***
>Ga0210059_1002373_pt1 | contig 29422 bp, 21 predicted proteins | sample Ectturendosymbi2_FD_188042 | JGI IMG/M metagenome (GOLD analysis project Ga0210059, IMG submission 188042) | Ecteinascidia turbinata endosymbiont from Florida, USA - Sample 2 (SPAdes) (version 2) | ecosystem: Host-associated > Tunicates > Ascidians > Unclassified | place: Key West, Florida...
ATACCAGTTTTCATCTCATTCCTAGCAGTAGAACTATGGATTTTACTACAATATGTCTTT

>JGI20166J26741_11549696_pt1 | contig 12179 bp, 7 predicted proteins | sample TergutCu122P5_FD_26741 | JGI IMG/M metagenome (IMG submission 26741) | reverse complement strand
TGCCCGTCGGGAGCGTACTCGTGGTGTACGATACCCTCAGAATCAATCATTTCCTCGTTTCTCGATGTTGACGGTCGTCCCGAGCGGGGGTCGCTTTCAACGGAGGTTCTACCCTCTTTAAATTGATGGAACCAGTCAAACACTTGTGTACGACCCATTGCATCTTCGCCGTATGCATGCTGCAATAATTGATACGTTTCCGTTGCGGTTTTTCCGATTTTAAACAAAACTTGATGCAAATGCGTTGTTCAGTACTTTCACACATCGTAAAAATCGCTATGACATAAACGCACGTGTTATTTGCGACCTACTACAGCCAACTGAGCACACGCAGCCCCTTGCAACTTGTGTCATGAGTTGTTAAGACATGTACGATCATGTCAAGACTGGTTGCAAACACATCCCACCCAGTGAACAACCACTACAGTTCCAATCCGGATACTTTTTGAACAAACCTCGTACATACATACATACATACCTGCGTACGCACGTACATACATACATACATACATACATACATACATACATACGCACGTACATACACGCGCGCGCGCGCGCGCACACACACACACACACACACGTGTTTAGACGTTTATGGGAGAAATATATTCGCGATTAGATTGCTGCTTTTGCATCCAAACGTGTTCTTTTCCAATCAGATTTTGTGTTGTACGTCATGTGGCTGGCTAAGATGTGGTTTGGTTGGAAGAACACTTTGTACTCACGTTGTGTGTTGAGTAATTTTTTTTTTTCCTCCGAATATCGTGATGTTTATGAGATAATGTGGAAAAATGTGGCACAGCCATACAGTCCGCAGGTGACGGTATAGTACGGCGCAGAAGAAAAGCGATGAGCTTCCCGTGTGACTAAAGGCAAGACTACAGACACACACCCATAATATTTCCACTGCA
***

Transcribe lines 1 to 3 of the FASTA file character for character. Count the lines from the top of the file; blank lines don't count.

>Ga0210059_1002373_pt1 | contig 29422 bp, 21 predicted proteins | sample Ectturendosymbi2_FD_188042 | JGI IMG/M metagenome (GOLD analysis project Ga0210059, IMG submission 188042) | Ecteinascidia turbinata endosymbiont from Florida, USA - Sample 2 (SPAdes) (version 2) | ecosystem: Host-associated > Tunicates > Ascidians > Unclassified | place: Key West, Florida...
ATACCAGTTTTCATCTCATTCCTAGCAGTAGAACTATGGATTTTACTACAATATGTCTTT

>JGI20166J26741_11549696_pt1 | contig 12179 bp, 7 predicted proteins | sample TergutCu122P5_FD_26741 | JGI IMG/M metagenome (IMG submission 26741) | reverse complement strand